Two 1st MAW aircraft groups, MAG-33 and MAG-12, and the 1st Antiaircraft Artillery Gun Battalion served during the course of the war. The wing flew 127,496 sorties of which over 40,000 were close air support and Marine helicopters evacuated more than 9,800 wounded personnel[8][9]

Vietnam[edit]

From April 1962, when HMM-362 flew into the Mekong Delta to set up operations at the Soc Trang airfield in, through April 1975, when helicopters of HMM-164 evacuated the last Americans from the US Embassy, Saigon. While early missions involved Marine helicopters providing logistical support for South Vietnam, this role quickly expanded when 1st MAW pilots and crewmen were called upon to perform their traditional role of providing close air support for Marine combat units as American involvement in the war escalated.

Helicopters played an extensive role in air operations in Vietnam, as Marine pilots flew CH-34s and later CH-46s and CH-53s to transport Marines into landing zones near suspected enemy concentrations, and to evacuate the wounded following combat engagements. Helicopters, supplemented by C-130 transports where there were landing strips, were also used to re-supply Marines in the field at remote outposts. Other Marine pilots, flew UH-1E Hueys, and AH-1 Cobras. Many of these choppers provided reconnaissance and armed air cover for combat air operations.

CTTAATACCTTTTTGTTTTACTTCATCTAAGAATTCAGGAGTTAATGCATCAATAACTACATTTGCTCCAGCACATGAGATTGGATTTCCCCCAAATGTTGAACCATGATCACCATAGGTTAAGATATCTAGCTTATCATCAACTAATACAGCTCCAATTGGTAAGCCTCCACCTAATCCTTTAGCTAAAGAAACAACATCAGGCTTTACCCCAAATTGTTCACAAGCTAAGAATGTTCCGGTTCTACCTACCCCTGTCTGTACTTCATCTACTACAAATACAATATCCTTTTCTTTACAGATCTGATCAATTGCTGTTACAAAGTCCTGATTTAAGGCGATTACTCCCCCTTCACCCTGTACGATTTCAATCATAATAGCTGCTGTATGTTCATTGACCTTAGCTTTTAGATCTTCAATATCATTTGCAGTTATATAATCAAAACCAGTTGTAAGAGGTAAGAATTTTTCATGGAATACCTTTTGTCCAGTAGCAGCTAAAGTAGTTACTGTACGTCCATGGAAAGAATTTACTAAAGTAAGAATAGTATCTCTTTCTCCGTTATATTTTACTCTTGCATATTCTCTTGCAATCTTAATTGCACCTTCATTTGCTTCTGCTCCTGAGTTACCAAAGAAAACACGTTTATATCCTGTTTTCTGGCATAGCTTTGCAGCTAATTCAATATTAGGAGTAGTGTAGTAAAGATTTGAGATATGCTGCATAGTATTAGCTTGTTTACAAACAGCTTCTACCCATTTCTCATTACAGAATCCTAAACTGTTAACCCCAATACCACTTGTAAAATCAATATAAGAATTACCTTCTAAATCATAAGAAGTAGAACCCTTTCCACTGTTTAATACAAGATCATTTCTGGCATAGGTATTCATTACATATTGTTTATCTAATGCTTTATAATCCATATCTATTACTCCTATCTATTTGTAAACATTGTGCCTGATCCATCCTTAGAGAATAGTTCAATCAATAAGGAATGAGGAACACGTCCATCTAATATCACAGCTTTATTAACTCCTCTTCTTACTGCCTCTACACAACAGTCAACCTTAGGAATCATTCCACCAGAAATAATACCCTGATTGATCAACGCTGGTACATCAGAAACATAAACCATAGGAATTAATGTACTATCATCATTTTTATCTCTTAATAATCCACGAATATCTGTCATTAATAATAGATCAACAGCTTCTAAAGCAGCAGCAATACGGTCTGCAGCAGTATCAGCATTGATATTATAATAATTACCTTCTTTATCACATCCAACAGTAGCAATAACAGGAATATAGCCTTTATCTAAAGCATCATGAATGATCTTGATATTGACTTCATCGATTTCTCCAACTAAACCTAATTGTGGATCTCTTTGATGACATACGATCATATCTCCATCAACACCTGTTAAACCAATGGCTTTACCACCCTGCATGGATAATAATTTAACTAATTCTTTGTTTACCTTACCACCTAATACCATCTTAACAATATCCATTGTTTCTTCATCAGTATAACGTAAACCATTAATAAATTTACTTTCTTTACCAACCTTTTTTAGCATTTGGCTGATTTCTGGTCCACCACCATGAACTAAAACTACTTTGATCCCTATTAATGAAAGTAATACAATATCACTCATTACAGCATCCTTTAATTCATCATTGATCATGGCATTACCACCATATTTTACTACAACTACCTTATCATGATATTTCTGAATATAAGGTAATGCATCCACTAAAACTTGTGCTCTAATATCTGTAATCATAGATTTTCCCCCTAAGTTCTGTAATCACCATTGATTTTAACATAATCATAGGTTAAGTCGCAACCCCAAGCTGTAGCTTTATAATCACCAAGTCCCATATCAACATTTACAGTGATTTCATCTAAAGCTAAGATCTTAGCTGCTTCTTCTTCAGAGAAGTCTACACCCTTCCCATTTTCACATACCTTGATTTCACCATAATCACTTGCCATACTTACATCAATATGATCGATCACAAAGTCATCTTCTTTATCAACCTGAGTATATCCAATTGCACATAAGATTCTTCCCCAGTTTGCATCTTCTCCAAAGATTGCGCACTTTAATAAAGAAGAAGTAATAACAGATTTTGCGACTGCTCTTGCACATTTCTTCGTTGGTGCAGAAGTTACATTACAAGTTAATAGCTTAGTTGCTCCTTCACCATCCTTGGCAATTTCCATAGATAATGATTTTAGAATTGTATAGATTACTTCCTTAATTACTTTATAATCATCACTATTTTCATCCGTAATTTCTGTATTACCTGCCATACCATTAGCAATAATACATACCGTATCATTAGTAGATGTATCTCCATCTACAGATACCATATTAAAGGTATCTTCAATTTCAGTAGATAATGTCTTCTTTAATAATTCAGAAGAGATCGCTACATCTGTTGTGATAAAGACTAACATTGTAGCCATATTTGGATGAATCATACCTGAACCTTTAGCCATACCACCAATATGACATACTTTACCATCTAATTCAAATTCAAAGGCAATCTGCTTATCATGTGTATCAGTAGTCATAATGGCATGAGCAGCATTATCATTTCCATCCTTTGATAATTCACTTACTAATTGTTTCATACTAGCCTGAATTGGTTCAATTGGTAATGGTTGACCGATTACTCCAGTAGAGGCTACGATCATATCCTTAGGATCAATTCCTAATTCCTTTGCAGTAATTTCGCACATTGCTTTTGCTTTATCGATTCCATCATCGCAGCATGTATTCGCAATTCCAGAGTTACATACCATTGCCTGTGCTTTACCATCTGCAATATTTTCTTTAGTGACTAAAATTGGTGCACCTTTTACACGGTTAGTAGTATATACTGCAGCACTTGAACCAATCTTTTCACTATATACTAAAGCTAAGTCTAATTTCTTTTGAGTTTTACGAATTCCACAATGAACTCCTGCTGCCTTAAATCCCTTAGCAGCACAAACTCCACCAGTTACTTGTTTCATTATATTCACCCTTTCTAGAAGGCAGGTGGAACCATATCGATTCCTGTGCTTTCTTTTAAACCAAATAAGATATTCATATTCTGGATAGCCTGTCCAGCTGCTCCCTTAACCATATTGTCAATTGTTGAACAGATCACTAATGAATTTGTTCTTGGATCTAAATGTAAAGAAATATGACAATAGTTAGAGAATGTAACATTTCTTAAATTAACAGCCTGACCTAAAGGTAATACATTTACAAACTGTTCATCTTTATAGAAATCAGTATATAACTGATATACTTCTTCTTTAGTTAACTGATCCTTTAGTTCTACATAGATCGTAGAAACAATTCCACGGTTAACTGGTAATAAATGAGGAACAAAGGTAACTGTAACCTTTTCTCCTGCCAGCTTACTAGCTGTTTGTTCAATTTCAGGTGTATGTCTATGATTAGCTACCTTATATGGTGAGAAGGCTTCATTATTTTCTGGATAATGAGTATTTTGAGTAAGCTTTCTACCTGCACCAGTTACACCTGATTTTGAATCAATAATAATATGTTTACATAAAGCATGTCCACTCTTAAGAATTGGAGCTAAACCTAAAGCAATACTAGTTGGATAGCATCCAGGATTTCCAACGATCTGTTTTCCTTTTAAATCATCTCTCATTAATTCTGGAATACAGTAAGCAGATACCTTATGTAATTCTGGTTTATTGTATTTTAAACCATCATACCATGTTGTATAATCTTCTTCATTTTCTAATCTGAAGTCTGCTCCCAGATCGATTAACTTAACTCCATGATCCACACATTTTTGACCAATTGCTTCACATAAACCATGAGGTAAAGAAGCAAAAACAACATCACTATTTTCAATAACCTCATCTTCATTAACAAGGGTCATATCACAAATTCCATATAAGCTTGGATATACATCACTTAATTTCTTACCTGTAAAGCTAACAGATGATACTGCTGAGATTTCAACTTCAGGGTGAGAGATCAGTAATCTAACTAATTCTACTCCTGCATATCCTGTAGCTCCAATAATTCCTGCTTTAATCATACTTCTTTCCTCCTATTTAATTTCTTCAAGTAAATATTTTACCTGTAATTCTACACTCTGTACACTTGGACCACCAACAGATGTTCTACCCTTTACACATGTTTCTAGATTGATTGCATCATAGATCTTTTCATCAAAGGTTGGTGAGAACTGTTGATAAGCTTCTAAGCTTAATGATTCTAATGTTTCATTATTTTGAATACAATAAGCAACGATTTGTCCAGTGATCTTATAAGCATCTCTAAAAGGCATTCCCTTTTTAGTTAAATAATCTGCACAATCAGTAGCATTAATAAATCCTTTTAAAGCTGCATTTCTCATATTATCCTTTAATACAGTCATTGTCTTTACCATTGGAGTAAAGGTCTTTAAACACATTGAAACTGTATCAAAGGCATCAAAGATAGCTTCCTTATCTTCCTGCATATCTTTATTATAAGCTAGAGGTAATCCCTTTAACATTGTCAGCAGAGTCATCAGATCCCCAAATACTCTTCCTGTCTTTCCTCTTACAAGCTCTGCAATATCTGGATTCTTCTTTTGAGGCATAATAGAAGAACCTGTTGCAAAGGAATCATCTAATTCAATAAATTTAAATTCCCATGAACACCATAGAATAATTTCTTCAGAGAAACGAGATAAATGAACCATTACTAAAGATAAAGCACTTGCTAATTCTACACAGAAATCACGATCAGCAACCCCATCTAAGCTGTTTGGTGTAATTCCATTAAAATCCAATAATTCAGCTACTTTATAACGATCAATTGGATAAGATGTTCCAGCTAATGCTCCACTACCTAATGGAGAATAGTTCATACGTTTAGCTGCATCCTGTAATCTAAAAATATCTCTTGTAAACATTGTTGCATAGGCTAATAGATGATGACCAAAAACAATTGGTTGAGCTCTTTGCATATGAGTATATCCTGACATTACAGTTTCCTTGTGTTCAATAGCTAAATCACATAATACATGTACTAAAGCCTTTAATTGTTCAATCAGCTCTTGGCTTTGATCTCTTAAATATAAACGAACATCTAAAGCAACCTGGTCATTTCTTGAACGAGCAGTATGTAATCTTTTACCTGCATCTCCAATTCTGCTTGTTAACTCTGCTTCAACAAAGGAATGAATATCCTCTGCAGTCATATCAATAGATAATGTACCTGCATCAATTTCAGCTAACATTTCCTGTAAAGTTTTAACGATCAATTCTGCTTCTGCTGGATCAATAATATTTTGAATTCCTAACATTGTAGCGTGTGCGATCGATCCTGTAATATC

The buildup of American troops resulted in the deployment of the Marine Corps' attack and fighter aircraft including the Douglas A-4, and the McDonnell F4B, as well as the maintenance, ordnance, and other support personnel necessary.

Gulf War and the 1990s[edit]

Global War on Terror[edit]

HMH 463 has deployed to support the Operation Enduring Freedom Mission in Afghanistan in 2009.

Current aircraft in use[edit]

Fixed-wing aircraft[edit]

Rotary wing aircraft[edit]

See also[edit]

Notes[edit]

  1. ^ 1st MAW Leaders
  2. ^ LtGen George J. Trautman, III (2009). 2010 Marine Aviation Plan (PDF). Headquarters Marine Corps. Retrieved 2010-01-05. [dead link]
  3. ^ DeChant
  4. ^ Rottman USMC WWII OOB, p. 430.
  5. ^ Sherrod History of Marine Corps Aviation, p. 438.
  6. ^ Field Jr., James A. (2000-06-21). "Part 2. March 1952—February 1953: Stalemate". History of United States Naval Operations: Korea. Department of the Navy - Naval Historical Center. Retrieved 2007-12-19. 
  7. ^ New York Times: "Officers to Study 'Brainwash' Issue," August 23, 1954, accessed February 16, 2012
  8. ^ Mersky USMC Aviation, p. 191.
  9. ^ "Brief History of the Marine Corps in the Korean War". United States of America - Korean War Commemoration. Marine Corps History and Museums Division. Retrieved 2009-04-22. 

References[edit]

 This article incorporates public domain material from websites or documents of the United States Marine Corps.
Print
  • De Chant, John A. (1947). Devilbirds. New York: Harper and Brothers Publishers. 
  • Mersky, Peter B. (1983). U.S. Marine Corps Aviation - 1912 to the Present. Nautical and Aviation Publishing Company of America. ISBN 0-933852-39-8. 
  • Rottman, Gordon L. (2002). U.S. Marine Corps World War II Order of Battle - Ground and Air Units in the Pacific War, 1939 - 1945.’’. Greenwood Press. ISBN 0-313-31906-5. 
  • Sherrod, Robert (1952). History of Marine Corps Aviation in World War II. Washington, D.C.: Combat Forces Press. 
  • Simmons, Edwin H. (2003). The United States Marines: A History, Fourth Edition. Annapolis, Maryland: Naval Institute Press. ISBN 1-59114-790-5. 
Web

External links[edit]